THINGS TO CONSIDER CAPACITY
Considering capacity is an important first step in selecting a chipper. “One question we always ask customers is about the type of work they’re doing,” says Gross. “Customers oen want a bigger machine, but we don’t always advise that.” Investing in a bigger machine might feel proactive, but the reality is the machine may be underuti- lized for the price paid, making it a financial loss. Hicks echoes this line of thought, adding, “Everyone’s needs are different, and it’s our responsibility as a dealer or manufacturer to vet each buyer to understand which product best suits their needs.” ENGINE TYPE The chipper market today is vastly dif- ferent from 10 years ago, and even five years ago. “The evolution of emissions requirements and electronics on en- gines looks different today than in years past,” recalls Gross. “There has been a huge influx of gasoline engines being readily accepted in the industry. In 2005 people wouldn’t want to talk to you about a gasoline engine on a chipper, and back then diesel was less expensive. Now, diesel engines require electronics and the cost of fuel has risen, pushing some people look for gasoline alternatives, so manufacturing has made improvements to meet that demand.” Morey agrees, adding, “If a Tier-4 en- gine requires warranty repairs, it must go back to the engine dealer for service. Gas engines are selling well, and they’re a little easier because if you don’t have someone handy on your team, we can certify our dealers to work on select gasoline engines.” MAINTENANCE When an owner purchases a new ma- chine, it comes with a thorough walk- through of every part and piece, safety procedures, and includes an overview of the maintenance schedule in the own- er’s manual. This starts the warranty validation process. “The maintenance
Maintenance is an important part of operating a chipper. Spend the extra 30 minutes at the beginning or end of the day to do the required maintenance to take care of your investment. Photo courtesy of Morbark.
Alternately, a small tree company can fit an F-350 with a DIY box to catch chips. However, without hydraulics, the chips must be shoveled out every time, and the chipper size must be taken into consideration. “This scenario is fine for a smaller brush chipper, but larger chip- pers weigh more, throw harder and will pack that little box so much faster,” cau- tions Hicks. When considering getting a bigger machine and have a smaller truck, account for how the chipper will be towed and what it will chip into. Addi- tionally, as chippers increase in size, the Department of Transportation may have a CDL requirement. FLEXIBILITY WITH LEASING Some manufacturers and dealers do offer rent-to-own plans, giving business own- ers the chance to assess how a chipper will work for their business for a short pe- riod of time, such as three or six months. At the end of the term, owners have the option to back out or have a portion of their rental payments applied to purchas- ing the machine.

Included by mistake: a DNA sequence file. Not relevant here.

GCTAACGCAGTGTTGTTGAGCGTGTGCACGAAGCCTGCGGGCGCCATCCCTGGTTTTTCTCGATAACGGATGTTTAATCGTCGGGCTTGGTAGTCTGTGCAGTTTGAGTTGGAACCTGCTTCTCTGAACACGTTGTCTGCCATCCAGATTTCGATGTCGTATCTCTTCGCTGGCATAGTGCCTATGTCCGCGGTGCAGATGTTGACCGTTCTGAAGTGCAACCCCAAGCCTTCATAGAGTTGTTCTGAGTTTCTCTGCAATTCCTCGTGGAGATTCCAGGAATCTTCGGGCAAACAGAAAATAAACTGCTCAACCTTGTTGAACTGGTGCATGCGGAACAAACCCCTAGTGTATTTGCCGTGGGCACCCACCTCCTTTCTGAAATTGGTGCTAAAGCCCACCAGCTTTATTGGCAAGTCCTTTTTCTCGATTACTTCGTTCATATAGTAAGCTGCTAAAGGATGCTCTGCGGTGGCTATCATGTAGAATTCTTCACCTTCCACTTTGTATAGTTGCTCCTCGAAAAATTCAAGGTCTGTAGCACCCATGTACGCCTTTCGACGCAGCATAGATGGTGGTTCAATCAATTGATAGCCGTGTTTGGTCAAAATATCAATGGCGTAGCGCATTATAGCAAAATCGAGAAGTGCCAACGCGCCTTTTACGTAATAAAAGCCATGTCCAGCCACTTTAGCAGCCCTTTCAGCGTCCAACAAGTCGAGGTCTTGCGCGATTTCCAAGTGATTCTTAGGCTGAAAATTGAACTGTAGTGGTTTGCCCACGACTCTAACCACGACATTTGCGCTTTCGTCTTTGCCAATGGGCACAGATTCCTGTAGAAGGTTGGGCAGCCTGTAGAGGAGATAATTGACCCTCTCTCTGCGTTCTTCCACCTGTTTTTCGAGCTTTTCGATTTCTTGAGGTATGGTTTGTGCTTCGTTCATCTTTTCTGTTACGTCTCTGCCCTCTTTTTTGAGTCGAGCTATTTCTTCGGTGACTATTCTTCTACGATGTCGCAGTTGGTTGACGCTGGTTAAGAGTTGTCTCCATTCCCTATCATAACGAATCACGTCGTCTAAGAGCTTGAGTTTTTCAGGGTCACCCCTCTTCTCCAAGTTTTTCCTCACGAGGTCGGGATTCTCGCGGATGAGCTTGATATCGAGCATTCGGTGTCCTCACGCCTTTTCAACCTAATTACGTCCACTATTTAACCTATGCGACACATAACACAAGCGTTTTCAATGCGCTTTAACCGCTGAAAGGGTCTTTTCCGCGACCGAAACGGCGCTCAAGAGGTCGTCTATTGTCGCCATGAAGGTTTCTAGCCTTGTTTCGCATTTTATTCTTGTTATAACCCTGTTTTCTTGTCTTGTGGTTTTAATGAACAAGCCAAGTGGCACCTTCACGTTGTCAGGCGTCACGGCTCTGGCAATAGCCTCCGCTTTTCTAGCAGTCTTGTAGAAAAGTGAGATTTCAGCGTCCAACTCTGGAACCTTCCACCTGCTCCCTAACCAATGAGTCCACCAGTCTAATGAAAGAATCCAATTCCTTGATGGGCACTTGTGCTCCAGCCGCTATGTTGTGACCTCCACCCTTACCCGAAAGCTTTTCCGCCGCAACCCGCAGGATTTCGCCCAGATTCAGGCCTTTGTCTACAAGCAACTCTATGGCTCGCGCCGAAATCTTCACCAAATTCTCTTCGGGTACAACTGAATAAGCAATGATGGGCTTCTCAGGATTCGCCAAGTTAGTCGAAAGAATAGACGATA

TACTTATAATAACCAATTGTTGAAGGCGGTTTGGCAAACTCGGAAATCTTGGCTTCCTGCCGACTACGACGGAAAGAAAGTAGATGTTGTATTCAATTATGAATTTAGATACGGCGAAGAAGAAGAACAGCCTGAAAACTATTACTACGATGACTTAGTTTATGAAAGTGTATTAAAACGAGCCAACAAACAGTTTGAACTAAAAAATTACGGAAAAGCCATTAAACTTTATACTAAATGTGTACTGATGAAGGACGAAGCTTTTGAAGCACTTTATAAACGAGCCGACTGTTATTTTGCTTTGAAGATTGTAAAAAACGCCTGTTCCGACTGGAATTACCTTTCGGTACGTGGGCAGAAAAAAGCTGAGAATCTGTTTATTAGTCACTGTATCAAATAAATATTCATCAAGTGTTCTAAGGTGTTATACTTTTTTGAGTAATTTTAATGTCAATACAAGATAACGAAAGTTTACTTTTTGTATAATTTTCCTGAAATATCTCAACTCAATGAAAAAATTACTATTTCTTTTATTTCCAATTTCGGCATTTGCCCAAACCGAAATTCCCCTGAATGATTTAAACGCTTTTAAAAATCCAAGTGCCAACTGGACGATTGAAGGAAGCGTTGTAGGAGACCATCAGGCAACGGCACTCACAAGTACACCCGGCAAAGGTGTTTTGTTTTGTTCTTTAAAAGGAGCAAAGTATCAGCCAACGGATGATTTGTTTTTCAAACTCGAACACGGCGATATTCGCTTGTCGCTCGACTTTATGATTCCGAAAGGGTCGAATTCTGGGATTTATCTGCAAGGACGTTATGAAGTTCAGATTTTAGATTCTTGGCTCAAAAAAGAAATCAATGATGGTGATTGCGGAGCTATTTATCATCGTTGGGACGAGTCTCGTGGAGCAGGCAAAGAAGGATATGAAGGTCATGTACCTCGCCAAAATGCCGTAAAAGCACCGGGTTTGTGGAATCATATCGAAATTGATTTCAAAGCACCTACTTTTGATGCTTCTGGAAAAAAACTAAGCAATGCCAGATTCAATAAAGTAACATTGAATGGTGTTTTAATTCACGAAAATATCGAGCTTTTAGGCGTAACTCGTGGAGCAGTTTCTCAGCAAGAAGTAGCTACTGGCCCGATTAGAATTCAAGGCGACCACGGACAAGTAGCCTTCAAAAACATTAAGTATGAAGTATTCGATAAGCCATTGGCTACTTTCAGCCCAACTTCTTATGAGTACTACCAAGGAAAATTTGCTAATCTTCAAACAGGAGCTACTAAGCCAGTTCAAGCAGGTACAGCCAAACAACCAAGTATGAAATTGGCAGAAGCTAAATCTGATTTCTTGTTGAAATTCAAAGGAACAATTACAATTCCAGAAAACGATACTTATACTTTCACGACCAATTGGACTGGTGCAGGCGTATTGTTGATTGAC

for chippers is relatively simple, but extremely important. Keep bearings greased, keep an eye on the engine, make sure the clutch gets adjusted, en- sure fluid levels are good and electron- ics are set properly,” advises Gross. “I can’t stress enough how important maintenance is. Spend the extra 30 minutes at the beginning or end of the day to do the required maintenance to take care of your investment,” urges Labriola. “Don’t be afraid to call and ask your sales rep service questions. Please use us as a support network.” TOWING There are things to consider when towing a machine. For example, some clients allow their tree care company to blow chips into the woods, or have a space set aside for chips so they can mulch or compost. In those cas- es, a having a chip truck with a box isn’t necessary. However, this may not always be the case. “Chip trucks are more common in cities because there’s no room to put chips aer a takedown,” says Gross.
Leasing offers a lower monthly pay-
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